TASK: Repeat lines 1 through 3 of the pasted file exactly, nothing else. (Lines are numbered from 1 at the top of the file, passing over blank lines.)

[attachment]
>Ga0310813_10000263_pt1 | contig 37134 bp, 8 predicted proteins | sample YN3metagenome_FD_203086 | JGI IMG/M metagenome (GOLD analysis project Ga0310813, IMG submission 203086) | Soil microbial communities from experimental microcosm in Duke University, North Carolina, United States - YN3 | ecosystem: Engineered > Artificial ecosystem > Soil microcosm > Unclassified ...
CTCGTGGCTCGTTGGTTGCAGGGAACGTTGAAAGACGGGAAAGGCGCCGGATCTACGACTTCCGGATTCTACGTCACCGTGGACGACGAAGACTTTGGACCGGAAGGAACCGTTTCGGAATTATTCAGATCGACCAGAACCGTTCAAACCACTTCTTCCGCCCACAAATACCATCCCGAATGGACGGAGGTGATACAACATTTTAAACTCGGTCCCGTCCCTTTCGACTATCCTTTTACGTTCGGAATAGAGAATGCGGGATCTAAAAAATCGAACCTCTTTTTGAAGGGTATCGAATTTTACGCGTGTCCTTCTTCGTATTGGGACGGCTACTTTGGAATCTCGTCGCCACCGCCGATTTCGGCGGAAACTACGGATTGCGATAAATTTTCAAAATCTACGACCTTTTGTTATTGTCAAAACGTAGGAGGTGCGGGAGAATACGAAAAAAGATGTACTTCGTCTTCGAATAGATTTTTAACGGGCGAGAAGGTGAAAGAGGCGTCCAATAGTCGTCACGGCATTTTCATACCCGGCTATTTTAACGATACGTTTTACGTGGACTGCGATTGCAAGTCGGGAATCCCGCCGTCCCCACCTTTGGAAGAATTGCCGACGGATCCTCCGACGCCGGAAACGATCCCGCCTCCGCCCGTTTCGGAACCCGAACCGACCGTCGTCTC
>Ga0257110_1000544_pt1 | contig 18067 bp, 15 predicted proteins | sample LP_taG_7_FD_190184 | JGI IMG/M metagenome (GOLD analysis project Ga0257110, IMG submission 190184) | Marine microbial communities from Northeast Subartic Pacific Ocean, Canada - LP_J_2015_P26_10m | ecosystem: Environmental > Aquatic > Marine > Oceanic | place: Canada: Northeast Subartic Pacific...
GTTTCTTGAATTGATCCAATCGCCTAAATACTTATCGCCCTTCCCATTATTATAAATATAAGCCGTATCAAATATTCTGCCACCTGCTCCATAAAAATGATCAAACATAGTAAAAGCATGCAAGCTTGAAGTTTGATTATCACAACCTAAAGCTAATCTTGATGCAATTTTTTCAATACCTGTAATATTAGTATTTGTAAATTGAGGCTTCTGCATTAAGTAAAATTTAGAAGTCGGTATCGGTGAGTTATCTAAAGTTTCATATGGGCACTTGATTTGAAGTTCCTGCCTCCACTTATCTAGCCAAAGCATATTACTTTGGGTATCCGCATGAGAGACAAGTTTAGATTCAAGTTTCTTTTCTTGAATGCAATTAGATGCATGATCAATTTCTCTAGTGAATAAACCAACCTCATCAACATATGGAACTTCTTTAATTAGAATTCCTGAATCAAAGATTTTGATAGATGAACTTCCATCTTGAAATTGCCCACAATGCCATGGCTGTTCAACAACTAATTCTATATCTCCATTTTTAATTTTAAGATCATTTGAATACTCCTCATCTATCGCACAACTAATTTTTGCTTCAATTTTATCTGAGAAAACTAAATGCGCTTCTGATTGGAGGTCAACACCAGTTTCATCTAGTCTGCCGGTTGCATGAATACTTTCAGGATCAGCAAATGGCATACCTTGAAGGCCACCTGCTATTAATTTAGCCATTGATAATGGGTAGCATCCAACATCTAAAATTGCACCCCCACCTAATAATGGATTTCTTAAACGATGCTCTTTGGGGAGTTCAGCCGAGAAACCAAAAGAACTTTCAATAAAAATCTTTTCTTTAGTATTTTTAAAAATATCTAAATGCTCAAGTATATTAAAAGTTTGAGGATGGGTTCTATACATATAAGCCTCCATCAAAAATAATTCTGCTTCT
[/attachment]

>Ga0310813_10000263_pt1 | contig 37134 bp, 8 predicted proteins | sample YN3metagenome_FD_203086 | JGI IMG/M metagenome (GOLD analysis project Ga0310813, IMG submission 203086) | Soil microbial communities from experimental microcosm in Duke University, North Carolina, United States - YN3 | ecosystem: Engineered > Artificial ecosystem > Soil microcosm > Unclassified ...
CTCGTGGCTCGTTGGTTGCAGGGAACGTTGAAAGACGGGAAAGGCGCCGGATCTACGACTTCCGGATTCTACGTCACCGTGGACGACGAAGACTTTGGACCGGAAGGAACCGTTTCGGAATTATTCAGATCGACCAGAACCGTTCAAACCACTTCTTCCGCCCACAAATACCATCCCGAATGGACGGAGGTGATACAACATTTTAAACTCGGTCCCGTCCCTTTCGACTATCCTTTTACGTTCGGAATAGAGAATGCGGGATCTAAAAAATCGAACCTCTTTTTGAAGGGTATCGAATTTTACGCGTGTCCTTCTTCGTATTGGGACGGCTACTTTGGAATCTCGTCGCCACCGCCGATTTCGGCGGAAACTACGGATTGCGATAAATTTTCAAAATCTACGACCTTTTGTTATTGTCAAAACGTAGGAGGTGCGGGAGAATACGAAAAAAGATGTACTTCGTCTTCGAATAGATTTTTAACGGGCGAGAAGGTGAAAGAGGCGTCCAATAGTCGTCACGGCATTTTCATACCCGGCTATTTTAACGATACGTTTTACGTGGACTGCGATTGCAAGTCGGGAATCCCGCCGTCCCCACCTTTGGAAGAATTGCCGACGGATCCTCCGACGCCGGAAACGATCCCGCCTCCGCCCGTTTCGGAACCCGAACCGACCGTCGTCTC
>Ga0257110_1000544_pt1 | contig 18067 bp, 15 predicted proteins | sample LP_taG_7_FD_190184 | JGI IMG/M metagenome (GOLD analysis project Ga0257110, IMG submission 190184) | Marine microbial communities from Northeast Subartic Pacific Ocean, Canada - LP_J_2015_P26_10m | ecosystem: Environmental > Aquatic > Marine > Oceanic | place: Canada: Northeast Subartic Pacific...